You also care about local policies, such as the level of taxes. Countries, states, regions, and cities often compete to attract factories. They do so because a factory brings with it jobs and greater prosperity for a region. In some places in the world, you also have to worry about whether your property rights are well protected. If you set up a factory in the United States, you can be reasonably confident that the government will not try to confiscate either your capital or profits. In some other countries, however, you may justifiably be concerned for the safety of your assets.
The automobile industry in the United States was initially located in and around Detroit. This was partly due to the fact that access to the Great Lakes provided low-cost transportation of the necessary inputs into the production process. As time passed, plants began to appear outside the Detroit area, particularly in the southern part of the United States.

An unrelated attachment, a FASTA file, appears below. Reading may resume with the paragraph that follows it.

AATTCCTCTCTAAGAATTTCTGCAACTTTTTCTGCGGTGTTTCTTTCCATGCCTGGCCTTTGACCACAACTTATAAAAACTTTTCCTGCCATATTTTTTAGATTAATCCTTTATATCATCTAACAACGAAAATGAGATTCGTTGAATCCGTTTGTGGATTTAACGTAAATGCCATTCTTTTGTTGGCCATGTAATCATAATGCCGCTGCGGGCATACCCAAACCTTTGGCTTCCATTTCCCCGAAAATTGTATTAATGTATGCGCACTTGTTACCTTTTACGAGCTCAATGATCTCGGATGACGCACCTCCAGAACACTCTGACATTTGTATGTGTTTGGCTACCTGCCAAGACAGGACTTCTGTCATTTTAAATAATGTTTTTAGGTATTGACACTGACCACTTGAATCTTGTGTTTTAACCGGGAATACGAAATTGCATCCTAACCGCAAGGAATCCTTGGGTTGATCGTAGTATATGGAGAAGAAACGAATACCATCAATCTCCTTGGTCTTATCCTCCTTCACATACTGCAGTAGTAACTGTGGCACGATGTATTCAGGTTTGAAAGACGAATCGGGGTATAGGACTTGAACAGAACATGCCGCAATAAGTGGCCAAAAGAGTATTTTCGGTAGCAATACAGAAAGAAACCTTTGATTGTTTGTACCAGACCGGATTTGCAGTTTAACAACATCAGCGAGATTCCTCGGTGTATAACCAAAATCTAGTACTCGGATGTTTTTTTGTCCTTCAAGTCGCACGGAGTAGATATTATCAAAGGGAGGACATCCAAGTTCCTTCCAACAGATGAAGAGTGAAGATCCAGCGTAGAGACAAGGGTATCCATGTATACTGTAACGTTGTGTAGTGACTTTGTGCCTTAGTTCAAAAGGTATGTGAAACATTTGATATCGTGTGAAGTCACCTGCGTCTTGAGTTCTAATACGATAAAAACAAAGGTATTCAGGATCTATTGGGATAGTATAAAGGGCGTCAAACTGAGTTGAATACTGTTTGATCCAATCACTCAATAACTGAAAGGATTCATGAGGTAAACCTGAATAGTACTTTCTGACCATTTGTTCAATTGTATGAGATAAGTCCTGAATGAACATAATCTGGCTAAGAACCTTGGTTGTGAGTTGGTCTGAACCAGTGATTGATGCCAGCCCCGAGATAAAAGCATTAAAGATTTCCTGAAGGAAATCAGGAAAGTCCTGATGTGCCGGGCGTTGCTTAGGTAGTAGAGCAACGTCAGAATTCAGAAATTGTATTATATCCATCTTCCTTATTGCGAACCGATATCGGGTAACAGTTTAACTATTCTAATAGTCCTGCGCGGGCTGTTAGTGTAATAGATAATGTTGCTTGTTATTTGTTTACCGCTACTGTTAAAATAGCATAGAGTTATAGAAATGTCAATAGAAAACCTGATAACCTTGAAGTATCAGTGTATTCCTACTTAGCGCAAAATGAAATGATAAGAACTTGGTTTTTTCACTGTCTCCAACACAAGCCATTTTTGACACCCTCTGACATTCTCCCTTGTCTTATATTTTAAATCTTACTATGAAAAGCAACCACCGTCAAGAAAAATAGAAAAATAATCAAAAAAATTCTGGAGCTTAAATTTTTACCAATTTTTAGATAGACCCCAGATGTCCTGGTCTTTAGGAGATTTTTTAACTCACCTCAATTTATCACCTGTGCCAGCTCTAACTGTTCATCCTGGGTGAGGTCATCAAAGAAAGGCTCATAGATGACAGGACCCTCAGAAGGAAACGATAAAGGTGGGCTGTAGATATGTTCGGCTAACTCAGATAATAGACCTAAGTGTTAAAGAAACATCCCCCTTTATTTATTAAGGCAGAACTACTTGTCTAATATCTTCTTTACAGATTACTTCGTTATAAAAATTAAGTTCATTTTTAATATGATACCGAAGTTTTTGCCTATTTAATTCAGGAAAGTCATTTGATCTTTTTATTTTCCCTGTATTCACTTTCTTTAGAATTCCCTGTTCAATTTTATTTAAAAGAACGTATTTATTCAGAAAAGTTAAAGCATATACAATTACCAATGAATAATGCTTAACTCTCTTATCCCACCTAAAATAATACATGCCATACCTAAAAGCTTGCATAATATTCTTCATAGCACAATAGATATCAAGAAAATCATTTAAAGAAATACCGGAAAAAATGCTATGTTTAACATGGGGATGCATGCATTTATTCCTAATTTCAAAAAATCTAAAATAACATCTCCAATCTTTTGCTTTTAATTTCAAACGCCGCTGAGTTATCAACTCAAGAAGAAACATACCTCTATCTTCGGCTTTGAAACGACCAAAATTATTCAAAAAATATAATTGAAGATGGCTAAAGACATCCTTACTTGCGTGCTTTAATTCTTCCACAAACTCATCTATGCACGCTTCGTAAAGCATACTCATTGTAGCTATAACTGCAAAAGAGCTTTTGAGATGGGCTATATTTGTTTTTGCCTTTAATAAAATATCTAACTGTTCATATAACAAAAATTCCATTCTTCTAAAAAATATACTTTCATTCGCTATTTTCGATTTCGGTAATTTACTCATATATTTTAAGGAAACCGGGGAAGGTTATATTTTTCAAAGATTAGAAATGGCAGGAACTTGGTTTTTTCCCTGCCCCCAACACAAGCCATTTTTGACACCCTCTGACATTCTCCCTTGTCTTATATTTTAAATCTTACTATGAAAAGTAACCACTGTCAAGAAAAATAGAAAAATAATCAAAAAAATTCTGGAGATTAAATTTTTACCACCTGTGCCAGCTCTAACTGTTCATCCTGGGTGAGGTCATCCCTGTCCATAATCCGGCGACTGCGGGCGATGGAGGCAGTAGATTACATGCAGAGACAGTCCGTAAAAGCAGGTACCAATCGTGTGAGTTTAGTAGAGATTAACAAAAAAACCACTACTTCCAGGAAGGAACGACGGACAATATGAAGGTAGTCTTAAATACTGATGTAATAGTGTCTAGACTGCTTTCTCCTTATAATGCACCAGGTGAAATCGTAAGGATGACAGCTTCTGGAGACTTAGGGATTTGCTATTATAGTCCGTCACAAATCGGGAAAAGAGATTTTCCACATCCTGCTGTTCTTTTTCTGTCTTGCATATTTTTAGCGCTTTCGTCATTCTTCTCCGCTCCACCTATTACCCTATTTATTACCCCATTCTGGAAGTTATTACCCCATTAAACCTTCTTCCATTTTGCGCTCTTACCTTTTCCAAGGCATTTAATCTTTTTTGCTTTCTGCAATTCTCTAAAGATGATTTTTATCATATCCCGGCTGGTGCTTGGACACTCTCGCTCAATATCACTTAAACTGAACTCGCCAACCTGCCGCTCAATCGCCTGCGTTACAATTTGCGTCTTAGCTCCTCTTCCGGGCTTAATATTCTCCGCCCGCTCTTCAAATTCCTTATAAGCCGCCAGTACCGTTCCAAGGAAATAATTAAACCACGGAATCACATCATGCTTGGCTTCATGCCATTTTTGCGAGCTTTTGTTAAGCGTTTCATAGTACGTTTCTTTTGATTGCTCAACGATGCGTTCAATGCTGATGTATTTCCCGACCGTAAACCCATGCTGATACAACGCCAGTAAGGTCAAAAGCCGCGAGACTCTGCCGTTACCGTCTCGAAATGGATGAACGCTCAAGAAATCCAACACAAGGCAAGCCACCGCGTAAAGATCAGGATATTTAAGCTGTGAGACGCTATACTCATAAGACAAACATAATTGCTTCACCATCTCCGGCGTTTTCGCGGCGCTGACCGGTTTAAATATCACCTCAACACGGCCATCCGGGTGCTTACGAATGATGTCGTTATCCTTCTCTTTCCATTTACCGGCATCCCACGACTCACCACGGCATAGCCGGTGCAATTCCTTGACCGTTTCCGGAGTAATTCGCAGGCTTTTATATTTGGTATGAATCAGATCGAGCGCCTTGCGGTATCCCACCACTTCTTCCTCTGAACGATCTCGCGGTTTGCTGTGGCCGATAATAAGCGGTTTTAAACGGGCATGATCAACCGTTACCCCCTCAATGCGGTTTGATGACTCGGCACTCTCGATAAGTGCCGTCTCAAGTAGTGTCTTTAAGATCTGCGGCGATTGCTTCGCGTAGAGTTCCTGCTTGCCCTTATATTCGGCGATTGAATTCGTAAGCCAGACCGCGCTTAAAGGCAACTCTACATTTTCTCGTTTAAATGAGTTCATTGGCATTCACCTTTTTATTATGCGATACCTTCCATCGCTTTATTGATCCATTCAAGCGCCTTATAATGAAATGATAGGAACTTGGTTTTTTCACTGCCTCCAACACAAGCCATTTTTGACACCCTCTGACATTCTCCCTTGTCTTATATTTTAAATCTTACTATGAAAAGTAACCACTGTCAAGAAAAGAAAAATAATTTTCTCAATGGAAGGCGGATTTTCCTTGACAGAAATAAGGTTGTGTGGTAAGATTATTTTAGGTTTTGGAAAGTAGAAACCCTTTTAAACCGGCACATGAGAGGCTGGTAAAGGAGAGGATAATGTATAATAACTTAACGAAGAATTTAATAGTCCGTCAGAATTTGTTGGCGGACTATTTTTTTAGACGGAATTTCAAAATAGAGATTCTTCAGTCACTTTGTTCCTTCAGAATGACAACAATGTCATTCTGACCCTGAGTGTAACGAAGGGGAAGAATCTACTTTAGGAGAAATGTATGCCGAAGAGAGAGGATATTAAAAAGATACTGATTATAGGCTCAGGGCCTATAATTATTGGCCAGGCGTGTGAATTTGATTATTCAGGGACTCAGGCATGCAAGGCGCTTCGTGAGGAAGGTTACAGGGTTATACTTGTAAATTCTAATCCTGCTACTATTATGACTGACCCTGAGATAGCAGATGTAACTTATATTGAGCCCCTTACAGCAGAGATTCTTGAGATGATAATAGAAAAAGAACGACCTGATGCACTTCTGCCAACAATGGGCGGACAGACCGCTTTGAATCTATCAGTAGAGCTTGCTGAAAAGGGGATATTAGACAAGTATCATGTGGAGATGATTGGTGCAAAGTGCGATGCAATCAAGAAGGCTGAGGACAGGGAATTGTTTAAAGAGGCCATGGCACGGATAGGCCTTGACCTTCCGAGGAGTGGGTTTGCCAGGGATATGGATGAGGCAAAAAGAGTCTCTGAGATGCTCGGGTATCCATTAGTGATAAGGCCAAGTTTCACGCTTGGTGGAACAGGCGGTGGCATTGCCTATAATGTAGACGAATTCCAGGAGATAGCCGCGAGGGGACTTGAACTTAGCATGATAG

One of the factors motivating these location decisions was labor costs. The automobile plants in and around Detroit were dominated by a union, the United Auto Workers (http://www.uaw.org/node/39), which was formed near the end of the Great Depression. In the short run, firms must negotiate with the unions that represent its workers. In the longer run, though, firms have other options. One of them is to locate plants in areas with cheaper labor costs. Over time, firms have indeed shifted some of their production facilities to other parts of the United States and other countries around the world where labor is cheaper.